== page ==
Researchers at Rensselaer Polytechnic Institute are leading a $2 million study to help widen a bottleneck that is slowing proliferation of large-scale wind and solar power generation. The four-year study aims to develop novel ceramic materials for use in a new approach to energy storage. Rather than batteries, the researchers will develop nanostructured capacitors to store energy generated by wind turbines and solar panels. With a high power density and ability to quickly charge and discharge, nanoengineered capacitors could have a significant impact on a wide range of applications, from energy production to electronics to national defense.
“The transformative nature of capacitive energy storage — a totally new approach to energy storage — will have tremendous impact on the increased use and efficiency of wind and solar power, as well as conventional coal, nuclear, and hydroelectric generation,” says Doug Chrisey, professor in the Department of Materials Science and Engineering at Rensselaer, who is leading the study. “Our proposed capacitors will be smaller, lighter, and more efficient than today’s batteries, and with no moving parts the capacitors should last forever. Everyone is looking for an innovative material to help meet future energy requirements. We’re confident that our novel ceramic will help advance that conversation.”
Unlike a battery, which can supply a continuous level of low power for long periods, a capacitor quickly moves large amounts of power. The ideal solution for electrical energy storage, says Chrisey, will allow fast energy storage and discharge in as small a volume or mass as possible. To achieve this, the researchers will develop a nanostructured capacitor comprising extremely thin layers of a novel composite. The composite, a mix of ferroelectric nanopowder and low-melting, alkali-free glass, results in a capacitor that can withstand high electric fields and maintain an extremely high dielectric constant — two critical metrics for measuring effectiveness of energy storage materials. In addition, Chrisey and team are tasked with developing new processes to make the material easily and in large quantities.
“Creating a novel ceramic material and developing a cost-effective, scalable method to achieve large-capacitive energy storage could be a big boost to our national economy and increase our global competitiveness,” says Chrisey. “What we need is an entirely new approach to energy storage, and we think ferroelectric glass composites could be the answer.”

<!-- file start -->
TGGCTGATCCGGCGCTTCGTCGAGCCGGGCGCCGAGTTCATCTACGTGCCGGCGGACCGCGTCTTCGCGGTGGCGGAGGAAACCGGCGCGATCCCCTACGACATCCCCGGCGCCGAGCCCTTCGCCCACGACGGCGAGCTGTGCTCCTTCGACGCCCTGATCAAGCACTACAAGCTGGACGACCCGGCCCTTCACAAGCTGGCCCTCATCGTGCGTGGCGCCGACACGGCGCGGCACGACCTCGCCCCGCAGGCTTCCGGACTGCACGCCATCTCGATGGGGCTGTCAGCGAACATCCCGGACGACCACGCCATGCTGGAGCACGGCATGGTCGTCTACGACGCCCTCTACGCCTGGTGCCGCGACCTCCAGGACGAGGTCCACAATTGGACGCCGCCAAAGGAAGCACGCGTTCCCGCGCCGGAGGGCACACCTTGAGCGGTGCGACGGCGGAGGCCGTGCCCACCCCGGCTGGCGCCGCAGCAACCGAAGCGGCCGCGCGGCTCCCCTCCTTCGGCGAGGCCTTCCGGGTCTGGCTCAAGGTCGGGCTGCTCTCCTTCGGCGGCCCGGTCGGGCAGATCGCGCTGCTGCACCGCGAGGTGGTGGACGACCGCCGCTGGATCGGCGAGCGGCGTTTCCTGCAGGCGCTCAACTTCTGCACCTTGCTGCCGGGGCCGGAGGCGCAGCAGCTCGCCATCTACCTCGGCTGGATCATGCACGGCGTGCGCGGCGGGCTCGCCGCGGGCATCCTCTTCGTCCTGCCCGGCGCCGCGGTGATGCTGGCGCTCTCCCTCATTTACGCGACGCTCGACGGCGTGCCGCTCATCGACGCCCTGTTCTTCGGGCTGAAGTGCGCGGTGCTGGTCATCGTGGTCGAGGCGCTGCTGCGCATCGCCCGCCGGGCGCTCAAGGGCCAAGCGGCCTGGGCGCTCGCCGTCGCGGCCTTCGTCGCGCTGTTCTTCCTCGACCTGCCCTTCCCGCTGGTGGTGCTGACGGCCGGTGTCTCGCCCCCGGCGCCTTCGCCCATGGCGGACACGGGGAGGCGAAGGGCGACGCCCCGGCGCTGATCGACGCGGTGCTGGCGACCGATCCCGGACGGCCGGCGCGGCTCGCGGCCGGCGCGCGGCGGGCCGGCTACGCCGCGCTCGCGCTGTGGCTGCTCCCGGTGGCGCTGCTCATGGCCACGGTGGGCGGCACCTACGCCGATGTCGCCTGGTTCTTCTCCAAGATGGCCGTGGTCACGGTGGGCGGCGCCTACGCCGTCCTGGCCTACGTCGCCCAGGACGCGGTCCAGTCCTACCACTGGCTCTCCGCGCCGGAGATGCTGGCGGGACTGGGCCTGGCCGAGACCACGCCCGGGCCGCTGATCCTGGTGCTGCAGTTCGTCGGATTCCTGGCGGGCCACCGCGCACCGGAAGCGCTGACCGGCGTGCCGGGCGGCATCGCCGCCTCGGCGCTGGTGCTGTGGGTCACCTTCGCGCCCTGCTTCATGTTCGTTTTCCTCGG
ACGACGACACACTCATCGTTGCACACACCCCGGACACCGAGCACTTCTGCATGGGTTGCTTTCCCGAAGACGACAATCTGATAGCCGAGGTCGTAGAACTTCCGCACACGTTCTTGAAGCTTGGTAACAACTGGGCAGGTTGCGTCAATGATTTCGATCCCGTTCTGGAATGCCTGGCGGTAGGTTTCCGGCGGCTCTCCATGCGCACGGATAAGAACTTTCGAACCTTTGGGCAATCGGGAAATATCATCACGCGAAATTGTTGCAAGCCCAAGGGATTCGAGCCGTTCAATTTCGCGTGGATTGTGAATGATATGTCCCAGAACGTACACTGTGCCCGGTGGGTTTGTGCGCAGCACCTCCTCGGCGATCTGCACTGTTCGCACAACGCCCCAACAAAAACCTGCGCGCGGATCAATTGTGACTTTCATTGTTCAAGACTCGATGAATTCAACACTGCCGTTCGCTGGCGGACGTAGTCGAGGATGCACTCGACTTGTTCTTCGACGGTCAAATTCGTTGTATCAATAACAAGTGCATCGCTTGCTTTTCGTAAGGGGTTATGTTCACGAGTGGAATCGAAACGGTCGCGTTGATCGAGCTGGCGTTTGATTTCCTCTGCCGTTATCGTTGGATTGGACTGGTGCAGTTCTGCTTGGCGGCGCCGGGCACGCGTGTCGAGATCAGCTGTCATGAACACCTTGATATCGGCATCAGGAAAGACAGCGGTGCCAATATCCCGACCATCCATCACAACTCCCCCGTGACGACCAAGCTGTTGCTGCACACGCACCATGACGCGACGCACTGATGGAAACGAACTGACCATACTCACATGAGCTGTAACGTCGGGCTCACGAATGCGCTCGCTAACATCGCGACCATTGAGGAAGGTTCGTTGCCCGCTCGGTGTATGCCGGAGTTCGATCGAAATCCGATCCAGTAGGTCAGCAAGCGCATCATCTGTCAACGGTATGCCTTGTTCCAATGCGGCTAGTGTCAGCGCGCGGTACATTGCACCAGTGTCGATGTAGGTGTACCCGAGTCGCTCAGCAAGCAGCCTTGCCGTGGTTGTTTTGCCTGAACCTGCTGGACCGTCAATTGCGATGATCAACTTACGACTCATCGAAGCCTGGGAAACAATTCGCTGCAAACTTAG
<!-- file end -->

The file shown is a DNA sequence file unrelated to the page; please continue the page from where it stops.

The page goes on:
The grant was awarded through the NSF Emerging Frontiers in Research and Innovation (EFRI) Program, overseen by the NSF Engineering Directorate, which identifies and supports initiatives in engineering research and education. For the study, Chrisey is partnering with renowned glass expert and Rensselaer Professor Minoru Tomozawa, along with nanoscientist and University of Puerto Rico, Río Piedras Professor Ram S. Katiyar. For more information on Chrisey and his research at Rensselaer, link to:
Filed Under: Energy storage, News
The wood gas would come from the FEMA design on the internet.
I understand their design needs some Tweaking though.
Wood Gasification (Sp) has been around a long time.
I understand during WWII it was used for Everything in Europe.
Natural gas sounds good, but the idea is to NOT give any more money to the gas companies, that’s why I’m messing with wind and wood. Plus I have access to 200 acres of free wood. hahaa !
As for the windmill, I didn’t know how to wire it up, so I hooked the leads up to a HHO generator I made, and whenever the wind blows, I get GAS !
I don’t know what to DO with it, but I’m makin’ it ! ;>
At least with the HHO, I get SOMETHING out of it, no matter how fast the wind is blowing.
If it blows really slow, I get light bubbles, If it blows like crazy, I get a LOT of bubbles.
I found out the hard way….. HHO gas, (Or Browns gas as it is known) does NOT burn like Propane or Natural gas, It kinda goes BOOM !!!!!!!!! Scared the hell out of me the first time I lit it. ;>
Anyway, I’ll try to send a pic of the windmill, so you can tell me what I need to hook the wires to.
Right now, I’m running them directly from the motor, to the HHO generator. I think a Rectifier and,Or a Diode needs to be in there somewhere.
It’s a DC motor, so I wasn’t sure I needed them, but after looking around, I hear I may need at least ONE of them.
Have some fun this weekend, and thanks for listening,
Paul Dvorak says
The treadmill motor (generator) is probably turning too slowly. I’m guessing it needs a few hundred rpm to output 12 volts. Depending on the available torque or rotor dia., try using a couple pulleys (large pulley is the driver) to increase the rpm. Of course, a small gearbox (speed increaser) would be ideal but pulleys are easier to come by.
If you send a picture of the setup, I’ll post on Facebook for comment.
Another question….. I have an old military 3 KW generator with a small 4 cylinder engine hooked up to it.
Would I be better off using the generator from this unit on a windmill, or converting the gas engine to Wood Gas?
Again, any suggestions would be appreciated.
Paul Dvorak says
I can only speculate. Powering the engine with natural gas sounds like a possibility. How would you generate wood gas?
A wind turbine might be a fun project if you can get the turbine high enough. The internet is full of ideas for such a project.
When you finish, post pictures of your design.
I have a windmill up and running.
I used a treadmill motor for the generator, and a 10″ saw blade for the hub.
It is spinning all the time, but only puts out about 2 volts on a normal day.
I understand that won’t charge a 12 volt battery.
My question is: Can that 2 volts be sent to a capacitor and then to a battery once charged.
So far, I am losing that 2 to 3 volts that are being created during normal wind days.
Any suggestions would be appreciated. As you might notice, I don’t have a CLUE! :>